Wait. (Lights fade.)



F E AT U R E S Deb Stone

Paulann Petersen: A Poet Laureate’s Wide Embrace After you notice the sensuous lilt of Paulann Petersen’s voice, you’ll notice her hands punctuating the poem as she reads. Hovering midflight on the note of a word, fingers fanned like open blinds, or waggling as if to say, and whenever I walk / I carry with me / these open hands. No poet has so epitomized the quickening sense of a holistic female self within Oregon’s varied landscape. Even the titles of her books—The Animal Bride, Blood Silk, The Voluptuary—evoke the heroic struggle of her desire to bring the body to the page. Paulann’s ability to embrace the sensate and the cerebral with emotional facility evokes a literary landscape as lush and complex as Oregon’s diverse ecosystems. Her writing is rooted in her body where its political, cultural, and geographic borders begin, but extends outward, inviting the reader to springboard from her words to their own. It’s as if each of her poems is a portal for a writer to discover his or her own point of light. Paulann’s attention to other literary readers is rapt and undivided. She focuses on the reader, inviting their words to enter and change her. “You are a different person if the poem transports you,” she says. Paulann understands that the world of poetry can seem elitist and that such attitudes are wrong. “Poetry is not the domain of just a few. It’s as natural and accessible as heartbeat and breath.” She conducts readings and workshops from the Oregon high desert to the southern coast range, from rural communities to the Portland tri-county area introducing everyday citizens to evocative poems. She provides prompts to generate writing from participants and strives to Paulann Petersen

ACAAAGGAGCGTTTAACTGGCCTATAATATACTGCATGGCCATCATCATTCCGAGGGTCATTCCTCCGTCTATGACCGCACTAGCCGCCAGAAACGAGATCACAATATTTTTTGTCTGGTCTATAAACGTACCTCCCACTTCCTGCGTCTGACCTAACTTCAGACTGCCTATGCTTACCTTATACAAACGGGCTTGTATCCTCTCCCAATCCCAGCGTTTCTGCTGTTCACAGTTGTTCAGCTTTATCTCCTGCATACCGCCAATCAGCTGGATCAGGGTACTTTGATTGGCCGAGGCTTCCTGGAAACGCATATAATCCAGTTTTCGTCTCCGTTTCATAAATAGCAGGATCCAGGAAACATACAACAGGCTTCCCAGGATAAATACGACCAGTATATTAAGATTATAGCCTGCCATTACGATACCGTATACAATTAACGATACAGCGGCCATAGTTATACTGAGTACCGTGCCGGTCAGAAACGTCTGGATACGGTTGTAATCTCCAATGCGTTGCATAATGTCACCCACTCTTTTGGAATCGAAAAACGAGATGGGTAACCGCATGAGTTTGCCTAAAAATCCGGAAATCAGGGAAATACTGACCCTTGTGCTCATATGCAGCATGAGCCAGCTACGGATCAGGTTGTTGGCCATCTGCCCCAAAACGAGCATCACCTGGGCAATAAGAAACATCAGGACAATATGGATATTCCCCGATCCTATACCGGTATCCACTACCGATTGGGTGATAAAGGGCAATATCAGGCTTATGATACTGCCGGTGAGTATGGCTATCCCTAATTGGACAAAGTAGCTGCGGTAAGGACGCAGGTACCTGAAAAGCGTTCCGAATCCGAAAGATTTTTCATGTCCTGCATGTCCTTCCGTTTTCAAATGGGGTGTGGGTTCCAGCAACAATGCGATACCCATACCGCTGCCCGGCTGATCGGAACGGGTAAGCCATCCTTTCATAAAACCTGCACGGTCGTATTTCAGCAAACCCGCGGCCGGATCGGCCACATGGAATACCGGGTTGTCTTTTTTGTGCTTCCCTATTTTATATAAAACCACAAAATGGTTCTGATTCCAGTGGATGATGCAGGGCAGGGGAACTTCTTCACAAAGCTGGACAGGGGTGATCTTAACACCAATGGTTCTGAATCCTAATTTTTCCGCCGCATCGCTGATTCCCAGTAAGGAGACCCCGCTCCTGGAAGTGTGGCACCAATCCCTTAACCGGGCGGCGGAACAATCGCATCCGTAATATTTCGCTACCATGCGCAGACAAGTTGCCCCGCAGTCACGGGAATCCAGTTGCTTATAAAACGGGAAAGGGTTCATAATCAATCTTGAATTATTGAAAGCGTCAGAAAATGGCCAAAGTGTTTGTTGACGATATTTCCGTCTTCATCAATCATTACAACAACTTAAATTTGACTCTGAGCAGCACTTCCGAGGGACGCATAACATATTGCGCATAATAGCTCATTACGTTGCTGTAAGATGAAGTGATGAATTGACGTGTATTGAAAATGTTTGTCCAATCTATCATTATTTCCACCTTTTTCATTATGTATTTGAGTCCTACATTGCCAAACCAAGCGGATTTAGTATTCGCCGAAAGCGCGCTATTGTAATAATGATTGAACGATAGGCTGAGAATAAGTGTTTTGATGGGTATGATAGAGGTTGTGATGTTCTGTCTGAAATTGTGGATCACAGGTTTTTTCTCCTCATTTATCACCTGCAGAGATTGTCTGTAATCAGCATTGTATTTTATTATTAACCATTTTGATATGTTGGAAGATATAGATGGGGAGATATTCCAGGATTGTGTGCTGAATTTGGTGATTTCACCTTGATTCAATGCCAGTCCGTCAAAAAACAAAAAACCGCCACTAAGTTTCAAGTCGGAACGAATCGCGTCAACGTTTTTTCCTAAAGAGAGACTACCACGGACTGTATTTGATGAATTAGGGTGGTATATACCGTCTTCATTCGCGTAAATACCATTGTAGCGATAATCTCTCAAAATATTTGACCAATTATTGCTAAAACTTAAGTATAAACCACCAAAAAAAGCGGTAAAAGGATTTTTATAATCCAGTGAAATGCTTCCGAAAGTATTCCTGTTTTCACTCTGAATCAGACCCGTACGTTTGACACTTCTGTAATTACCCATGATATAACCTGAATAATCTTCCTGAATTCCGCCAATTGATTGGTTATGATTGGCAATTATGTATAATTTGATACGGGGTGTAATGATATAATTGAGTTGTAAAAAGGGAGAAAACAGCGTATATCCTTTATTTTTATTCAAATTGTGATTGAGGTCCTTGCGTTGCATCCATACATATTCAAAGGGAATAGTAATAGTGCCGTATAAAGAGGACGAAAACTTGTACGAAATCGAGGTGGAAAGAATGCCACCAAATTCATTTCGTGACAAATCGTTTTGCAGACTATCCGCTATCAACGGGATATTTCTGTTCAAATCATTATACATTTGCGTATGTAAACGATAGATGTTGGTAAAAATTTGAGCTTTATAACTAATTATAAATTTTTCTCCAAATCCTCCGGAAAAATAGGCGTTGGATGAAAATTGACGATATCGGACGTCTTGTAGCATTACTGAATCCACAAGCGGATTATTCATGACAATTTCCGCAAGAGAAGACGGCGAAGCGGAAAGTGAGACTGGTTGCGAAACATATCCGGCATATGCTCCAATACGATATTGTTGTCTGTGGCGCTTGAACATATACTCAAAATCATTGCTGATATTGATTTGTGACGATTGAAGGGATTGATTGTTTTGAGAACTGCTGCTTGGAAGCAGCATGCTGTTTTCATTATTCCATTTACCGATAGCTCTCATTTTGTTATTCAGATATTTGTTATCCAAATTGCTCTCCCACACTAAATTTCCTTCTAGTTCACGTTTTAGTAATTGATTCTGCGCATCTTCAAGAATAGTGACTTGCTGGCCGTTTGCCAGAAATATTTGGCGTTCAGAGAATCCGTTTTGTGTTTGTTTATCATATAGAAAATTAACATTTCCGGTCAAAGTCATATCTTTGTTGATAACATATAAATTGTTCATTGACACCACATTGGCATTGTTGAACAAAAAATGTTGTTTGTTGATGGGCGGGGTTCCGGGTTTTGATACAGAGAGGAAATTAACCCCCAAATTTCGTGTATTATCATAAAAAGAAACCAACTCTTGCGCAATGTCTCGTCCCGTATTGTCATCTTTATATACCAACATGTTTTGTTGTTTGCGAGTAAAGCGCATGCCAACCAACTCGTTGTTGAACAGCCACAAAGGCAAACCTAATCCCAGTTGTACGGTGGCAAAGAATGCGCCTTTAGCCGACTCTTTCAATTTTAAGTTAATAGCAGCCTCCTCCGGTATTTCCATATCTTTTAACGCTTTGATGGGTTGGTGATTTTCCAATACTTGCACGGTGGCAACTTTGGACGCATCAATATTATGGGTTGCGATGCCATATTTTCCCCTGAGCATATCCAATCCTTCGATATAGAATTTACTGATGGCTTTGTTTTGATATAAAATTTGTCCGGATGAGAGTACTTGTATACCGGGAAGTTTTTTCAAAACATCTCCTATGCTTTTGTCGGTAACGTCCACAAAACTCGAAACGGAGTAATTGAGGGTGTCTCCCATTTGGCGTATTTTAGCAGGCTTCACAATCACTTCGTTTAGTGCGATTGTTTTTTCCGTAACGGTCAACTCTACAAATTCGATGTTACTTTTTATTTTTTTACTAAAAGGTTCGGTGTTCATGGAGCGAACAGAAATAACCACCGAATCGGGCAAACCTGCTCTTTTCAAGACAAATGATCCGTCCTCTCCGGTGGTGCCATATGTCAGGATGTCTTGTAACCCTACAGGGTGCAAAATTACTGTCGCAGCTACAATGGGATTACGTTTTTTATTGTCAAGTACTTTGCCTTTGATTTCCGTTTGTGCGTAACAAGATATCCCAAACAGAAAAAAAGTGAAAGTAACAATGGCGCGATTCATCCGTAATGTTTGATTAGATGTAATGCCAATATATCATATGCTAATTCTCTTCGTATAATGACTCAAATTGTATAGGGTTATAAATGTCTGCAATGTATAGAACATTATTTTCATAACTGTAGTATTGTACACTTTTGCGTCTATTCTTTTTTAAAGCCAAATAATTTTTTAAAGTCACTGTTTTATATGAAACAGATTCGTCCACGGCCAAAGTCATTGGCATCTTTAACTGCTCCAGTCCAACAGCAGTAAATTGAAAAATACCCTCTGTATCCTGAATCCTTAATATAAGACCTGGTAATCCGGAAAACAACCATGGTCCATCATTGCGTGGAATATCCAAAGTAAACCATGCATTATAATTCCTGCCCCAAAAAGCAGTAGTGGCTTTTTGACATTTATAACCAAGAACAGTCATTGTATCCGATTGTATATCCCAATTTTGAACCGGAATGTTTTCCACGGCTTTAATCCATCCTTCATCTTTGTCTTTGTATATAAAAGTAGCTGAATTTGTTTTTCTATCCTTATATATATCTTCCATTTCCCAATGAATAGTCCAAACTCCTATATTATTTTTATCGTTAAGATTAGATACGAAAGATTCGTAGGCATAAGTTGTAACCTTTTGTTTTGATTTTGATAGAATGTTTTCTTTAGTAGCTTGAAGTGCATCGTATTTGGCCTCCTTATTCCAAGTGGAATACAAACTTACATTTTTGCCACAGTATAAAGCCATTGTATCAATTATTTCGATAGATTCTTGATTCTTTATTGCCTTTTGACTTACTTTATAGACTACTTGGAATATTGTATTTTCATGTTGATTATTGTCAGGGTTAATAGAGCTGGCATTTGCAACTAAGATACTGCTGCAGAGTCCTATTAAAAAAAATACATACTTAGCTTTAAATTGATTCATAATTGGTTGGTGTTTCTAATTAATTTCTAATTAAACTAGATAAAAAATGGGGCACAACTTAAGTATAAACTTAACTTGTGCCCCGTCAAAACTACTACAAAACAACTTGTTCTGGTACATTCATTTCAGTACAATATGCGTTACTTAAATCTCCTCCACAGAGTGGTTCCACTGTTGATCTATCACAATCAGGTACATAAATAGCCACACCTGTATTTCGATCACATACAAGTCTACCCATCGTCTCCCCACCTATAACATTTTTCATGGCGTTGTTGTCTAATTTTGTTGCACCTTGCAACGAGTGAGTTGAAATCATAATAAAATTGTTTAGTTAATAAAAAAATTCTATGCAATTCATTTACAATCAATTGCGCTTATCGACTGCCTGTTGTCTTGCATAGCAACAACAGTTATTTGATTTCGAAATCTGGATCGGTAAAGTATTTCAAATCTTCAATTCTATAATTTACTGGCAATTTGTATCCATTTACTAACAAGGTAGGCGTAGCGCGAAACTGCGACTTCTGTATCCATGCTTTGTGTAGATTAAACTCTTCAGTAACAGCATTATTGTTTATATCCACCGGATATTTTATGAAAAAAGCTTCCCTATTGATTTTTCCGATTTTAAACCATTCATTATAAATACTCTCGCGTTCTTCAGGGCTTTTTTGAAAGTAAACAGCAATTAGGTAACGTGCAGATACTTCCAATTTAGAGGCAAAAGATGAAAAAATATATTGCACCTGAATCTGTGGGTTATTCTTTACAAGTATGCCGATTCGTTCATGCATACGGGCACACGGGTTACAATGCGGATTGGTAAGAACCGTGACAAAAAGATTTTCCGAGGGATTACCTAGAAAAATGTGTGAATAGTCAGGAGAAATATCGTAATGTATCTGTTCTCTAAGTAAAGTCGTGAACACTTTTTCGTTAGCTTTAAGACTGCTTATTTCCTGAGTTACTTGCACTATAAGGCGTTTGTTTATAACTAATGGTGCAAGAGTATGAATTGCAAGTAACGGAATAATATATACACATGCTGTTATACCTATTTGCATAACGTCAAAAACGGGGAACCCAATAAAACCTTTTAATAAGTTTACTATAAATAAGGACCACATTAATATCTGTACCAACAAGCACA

establish a supportive place for them to share their work. Paulann was born in 1942 in Portland, Oregon, the only child of Paul and Grace Whitman, in what she calls a “decidedly nonliterary family” with a handful of books in their home. An imaginative girl who often wondered what it would be like to have a brother or sister, Paulann wrote poems as an elementary student at Richmond Grade School and won a student writing prize while attending Franklin High. In 1960, her family moved to Klamath Falls, where she married and had a son. As a young housewife, she began reading poetry in the Saturday Review, The Atlantic, and The New Yorker. She discovered Phillip Larkin and other contemporary poets whose work seemed riskier and fresher than poets whose work she had read in anthologies. She began haunting the public library and borrowing books through interlibrary loans. It was through this statewide access that she discovered Grace Paley, Louise Glück, Lucille Clifton, and Li-Young Lee. While at Pomona College, Paulann met Harvard graduate Sears Jayne, an influential and impassioned professor whose lectures on Edmund Spencer’s epic poem The Faery Queen swept her away. “I want to do that,” she thought. Paulann was living in a turn-of-thecentury house outside Klamath Falls with her two young children and her second husband when she decided to return to college. She Photo: Rose Lefebvre